from Women Around the World and Women and Foreign Policy Program

Women This Week: Feminist Foreign Policy in Europe

Welcome to “Women Around the World: This Week,” a series that highlights noteworthy news related to women and U.S. foreign policy. This week’s post covers December 7 to December 11.

December 11, 2020 5:37 pm (EST)

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Blog posts represent the views of CFR fellows and staff and not those of CFR, which takes no institutional positions.

This week's post was compiled by Delphi Cleaveland, Research Associate with the Women and Foreign Policy program at the Council on Foreign Relations.

European Parliament adopts a Feminist Foreign Policy 

Canada, France, Mexico, and Sweden have all implemented feminist foreign policies. Now, this approach has been adopted by the European Parliament (EP) as well, approving a report calling for a minimum of 50 percent women in all decision-making positions and 85 percent of European Union (EU) development assistance to be set aside for programs specifically supporting gender equality. The report was presented by German deputy Hannah Neumann, who has long pushed for a feminist foreign policy in Europe. “The Gender Action Plan III will take effect in 2021 and run through 2025. 

Biden Administration Nominates first female DNI and Treasury Secretary

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Europe

Women's Political Leadership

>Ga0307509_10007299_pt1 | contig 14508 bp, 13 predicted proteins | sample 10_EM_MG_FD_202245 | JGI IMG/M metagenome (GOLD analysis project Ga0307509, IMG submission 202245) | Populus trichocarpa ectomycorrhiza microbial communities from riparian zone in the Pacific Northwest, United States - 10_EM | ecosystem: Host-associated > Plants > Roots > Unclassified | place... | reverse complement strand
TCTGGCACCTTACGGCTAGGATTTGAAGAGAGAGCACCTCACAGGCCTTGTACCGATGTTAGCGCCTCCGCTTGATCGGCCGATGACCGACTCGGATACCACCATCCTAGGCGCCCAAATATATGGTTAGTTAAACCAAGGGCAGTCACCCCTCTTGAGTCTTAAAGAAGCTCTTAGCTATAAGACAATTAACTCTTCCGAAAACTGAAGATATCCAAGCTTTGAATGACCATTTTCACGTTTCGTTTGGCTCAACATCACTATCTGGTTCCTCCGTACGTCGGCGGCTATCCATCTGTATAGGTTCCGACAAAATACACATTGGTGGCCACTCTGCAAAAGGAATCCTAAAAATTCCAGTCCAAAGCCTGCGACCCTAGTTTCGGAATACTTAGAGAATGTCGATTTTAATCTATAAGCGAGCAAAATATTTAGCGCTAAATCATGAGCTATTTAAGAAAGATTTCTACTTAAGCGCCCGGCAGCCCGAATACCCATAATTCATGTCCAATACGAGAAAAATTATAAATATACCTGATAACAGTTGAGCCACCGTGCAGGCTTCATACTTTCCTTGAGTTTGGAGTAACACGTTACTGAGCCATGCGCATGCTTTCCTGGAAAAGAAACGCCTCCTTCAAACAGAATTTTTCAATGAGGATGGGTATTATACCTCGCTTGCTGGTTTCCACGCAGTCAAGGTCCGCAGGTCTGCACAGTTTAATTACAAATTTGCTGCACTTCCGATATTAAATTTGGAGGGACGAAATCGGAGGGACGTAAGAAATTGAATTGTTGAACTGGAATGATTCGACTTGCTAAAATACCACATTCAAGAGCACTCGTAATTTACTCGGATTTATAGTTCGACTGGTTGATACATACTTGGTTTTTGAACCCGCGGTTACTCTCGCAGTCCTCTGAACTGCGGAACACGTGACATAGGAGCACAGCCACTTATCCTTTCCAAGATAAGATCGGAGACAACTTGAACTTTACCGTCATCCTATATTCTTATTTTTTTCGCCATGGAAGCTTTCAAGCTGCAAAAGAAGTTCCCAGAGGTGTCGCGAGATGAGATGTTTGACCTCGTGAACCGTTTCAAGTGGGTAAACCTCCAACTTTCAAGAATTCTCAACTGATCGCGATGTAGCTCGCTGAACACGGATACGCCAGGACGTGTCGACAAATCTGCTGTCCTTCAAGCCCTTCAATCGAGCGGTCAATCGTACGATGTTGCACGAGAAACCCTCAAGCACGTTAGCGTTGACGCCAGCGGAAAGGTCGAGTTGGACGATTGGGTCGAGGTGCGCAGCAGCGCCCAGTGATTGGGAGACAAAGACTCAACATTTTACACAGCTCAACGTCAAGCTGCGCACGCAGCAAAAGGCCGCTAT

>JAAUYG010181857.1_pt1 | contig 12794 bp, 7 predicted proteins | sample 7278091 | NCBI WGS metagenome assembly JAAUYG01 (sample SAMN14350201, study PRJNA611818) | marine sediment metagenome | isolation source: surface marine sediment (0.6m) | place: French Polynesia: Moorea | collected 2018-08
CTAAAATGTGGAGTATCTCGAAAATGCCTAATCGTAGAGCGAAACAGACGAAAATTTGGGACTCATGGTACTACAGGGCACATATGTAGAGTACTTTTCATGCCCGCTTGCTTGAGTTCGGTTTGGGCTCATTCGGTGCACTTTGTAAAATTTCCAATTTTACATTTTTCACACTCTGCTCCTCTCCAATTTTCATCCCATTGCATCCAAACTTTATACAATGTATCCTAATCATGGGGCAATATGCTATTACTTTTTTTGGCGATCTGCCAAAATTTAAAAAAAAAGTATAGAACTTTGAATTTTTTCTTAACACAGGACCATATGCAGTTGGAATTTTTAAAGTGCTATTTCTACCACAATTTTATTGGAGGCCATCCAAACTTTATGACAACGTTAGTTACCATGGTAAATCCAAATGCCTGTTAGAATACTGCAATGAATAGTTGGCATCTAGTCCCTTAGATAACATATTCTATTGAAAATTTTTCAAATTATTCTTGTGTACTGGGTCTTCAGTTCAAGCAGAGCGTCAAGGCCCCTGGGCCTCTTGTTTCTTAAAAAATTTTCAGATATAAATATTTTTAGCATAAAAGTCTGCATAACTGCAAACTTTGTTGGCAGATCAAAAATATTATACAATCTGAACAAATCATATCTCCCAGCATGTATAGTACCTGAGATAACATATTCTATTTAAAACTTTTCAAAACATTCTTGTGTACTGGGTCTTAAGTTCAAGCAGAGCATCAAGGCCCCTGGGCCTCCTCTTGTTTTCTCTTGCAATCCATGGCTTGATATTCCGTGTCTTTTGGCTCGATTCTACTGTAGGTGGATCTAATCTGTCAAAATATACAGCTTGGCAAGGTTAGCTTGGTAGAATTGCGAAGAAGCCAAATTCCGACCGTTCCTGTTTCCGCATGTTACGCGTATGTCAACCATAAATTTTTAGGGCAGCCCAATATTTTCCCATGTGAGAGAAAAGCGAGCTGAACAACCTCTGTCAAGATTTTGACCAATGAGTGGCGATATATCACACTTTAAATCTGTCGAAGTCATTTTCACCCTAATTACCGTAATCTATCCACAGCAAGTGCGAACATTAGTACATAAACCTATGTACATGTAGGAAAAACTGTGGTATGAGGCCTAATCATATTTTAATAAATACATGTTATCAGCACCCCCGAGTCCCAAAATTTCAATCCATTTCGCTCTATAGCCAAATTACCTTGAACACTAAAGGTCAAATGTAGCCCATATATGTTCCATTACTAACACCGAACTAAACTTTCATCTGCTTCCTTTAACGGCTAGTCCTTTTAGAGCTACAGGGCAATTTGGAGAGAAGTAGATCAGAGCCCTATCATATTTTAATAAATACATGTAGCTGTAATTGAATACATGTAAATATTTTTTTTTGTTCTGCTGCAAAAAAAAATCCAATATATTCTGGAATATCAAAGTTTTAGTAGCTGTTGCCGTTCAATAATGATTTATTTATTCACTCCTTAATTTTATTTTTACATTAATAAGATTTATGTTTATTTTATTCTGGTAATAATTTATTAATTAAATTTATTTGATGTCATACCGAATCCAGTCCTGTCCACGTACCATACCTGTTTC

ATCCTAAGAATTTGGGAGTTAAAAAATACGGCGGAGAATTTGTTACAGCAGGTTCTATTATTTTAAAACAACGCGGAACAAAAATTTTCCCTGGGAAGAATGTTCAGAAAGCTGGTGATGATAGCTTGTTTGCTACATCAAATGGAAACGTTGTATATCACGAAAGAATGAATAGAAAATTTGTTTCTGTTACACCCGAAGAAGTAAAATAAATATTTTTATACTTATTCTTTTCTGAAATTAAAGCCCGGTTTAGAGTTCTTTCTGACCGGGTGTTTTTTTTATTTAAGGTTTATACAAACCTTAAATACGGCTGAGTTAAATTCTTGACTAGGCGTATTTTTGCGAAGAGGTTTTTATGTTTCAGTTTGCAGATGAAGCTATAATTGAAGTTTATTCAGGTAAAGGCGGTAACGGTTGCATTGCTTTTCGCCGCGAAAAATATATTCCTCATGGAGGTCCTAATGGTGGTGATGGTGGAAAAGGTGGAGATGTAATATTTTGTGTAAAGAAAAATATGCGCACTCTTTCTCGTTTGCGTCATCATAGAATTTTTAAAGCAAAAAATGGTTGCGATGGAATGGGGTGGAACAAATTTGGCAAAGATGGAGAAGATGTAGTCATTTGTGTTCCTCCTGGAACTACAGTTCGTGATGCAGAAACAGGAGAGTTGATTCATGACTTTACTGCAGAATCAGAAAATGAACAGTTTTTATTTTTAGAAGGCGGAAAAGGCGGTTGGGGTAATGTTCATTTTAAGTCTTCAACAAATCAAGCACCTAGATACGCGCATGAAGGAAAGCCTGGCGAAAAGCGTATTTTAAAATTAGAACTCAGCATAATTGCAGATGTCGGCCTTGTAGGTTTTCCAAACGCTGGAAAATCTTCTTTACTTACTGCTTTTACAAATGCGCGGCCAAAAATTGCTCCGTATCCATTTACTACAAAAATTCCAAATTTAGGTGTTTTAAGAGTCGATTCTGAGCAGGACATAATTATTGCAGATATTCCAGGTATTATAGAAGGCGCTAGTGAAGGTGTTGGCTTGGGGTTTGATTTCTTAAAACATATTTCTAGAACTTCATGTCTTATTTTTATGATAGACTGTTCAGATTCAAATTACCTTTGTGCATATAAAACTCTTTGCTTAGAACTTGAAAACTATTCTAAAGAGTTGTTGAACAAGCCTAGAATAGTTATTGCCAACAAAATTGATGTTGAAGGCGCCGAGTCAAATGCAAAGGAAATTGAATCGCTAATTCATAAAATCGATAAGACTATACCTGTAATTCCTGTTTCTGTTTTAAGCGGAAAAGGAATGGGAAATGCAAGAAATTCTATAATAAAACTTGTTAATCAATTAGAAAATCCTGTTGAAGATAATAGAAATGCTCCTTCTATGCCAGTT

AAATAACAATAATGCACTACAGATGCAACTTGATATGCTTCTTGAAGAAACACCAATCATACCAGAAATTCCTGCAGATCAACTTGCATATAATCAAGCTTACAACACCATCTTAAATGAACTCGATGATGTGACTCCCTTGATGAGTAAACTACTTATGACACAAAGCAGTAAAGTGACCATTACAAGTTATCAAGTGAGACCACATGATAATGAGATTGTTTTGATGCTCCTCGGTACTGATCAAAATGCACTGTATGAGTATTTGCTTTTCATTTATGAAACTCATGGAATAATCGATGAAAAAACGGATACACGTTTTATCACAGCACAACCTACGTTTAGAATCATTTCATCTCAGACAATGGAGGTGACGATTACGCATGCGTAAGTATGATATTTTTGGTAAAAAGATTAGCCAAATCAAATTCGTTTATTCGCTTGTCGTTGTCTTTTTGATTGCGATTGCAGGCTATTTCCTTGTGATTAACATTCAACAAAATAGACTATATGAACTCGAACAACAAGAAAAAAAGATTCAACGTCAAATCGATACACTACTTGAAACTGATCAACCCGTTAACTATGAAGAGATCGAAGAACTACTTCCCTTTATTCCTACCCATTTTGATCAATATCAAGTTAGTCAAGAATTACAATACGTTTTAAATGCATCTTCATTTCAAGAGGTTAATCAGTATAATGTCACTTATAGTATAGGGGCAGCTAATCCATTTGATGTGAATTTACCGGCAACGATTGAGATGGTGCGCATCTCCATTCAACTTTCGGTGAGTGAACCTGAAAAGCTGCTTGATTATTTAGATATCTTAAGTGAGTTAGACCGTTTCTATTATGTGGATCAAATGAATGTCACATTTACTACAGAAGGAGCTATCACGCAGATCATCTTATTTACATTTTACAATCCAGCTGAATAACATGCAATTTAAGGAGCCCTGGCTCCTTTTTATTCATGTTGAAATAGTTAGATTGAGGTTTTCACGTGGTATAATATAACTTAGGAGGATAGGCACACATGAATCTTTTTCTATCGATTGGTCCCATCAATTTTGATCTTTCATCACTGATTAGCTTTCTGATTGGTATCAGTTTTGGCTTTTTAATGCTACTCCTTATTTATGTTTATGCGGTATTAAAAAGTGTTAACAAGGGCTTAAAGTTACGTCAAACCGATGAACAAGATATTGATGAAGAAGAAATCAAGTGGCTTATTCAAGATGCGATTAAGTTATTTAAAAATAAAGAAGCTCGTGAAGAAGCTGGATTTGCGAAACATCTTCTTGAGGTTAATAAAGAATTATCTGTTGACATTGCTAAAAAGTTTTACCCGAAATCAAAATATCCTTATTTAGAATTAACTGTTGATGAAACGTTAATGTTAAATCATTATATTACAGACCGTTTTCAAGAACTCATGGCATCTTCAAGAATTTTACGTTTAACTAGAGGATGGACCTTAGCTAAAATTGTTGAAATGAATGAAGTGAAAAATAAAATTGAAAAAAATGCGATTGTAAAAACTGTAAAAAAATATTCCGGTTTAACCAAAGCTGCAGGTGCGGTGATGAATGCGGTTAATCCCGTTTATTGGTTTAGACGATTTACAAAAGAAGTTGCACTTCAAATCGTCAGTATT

Diplomacy and International Institutions

In the summer of 2019, then-presidential candidates Joe Biden and Kamala Harris were among the seventeen contenders who signed onto a gender-equality pledge put forth by the Leadership Council for Women in National Security (LCWINS), committing candidates to reach gender parity in national security and foreign policy appointments.  As President-elect, Joe Biden has made history by nominating Avril Haines to be the first female director of national intelligence and Janet L. Yellen as the first woman Treasury Secretary. Biden has also hired as the first-ever all-female senior White House communications team.

Nations Move to Ratify ILO Convention Against Violence and Harassment in the Workplace  

The past two weeks have marked 16 Days of Activism, a campaign launched in 1991 by the Center for Global Women’s Leadership to highlight gender-based violence around the world. This year's campaign called for the ratification of the 2020 ILO Convention on Violence and Harassment in the Workplace, a wide-ranging agreement that was adopted following the global spread of the #MeToo movement and prohibits mistreatment in the workplace. Thus far, Argentina, Fiji, and Uruguay have been the only nations to fully ratify the convention, though several other countries including Thailand, Ireland, France, and Italy have continued to build political momentum in support.

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Europe

Women's Political Leadership

Diplomacy and International Institutions

 

 

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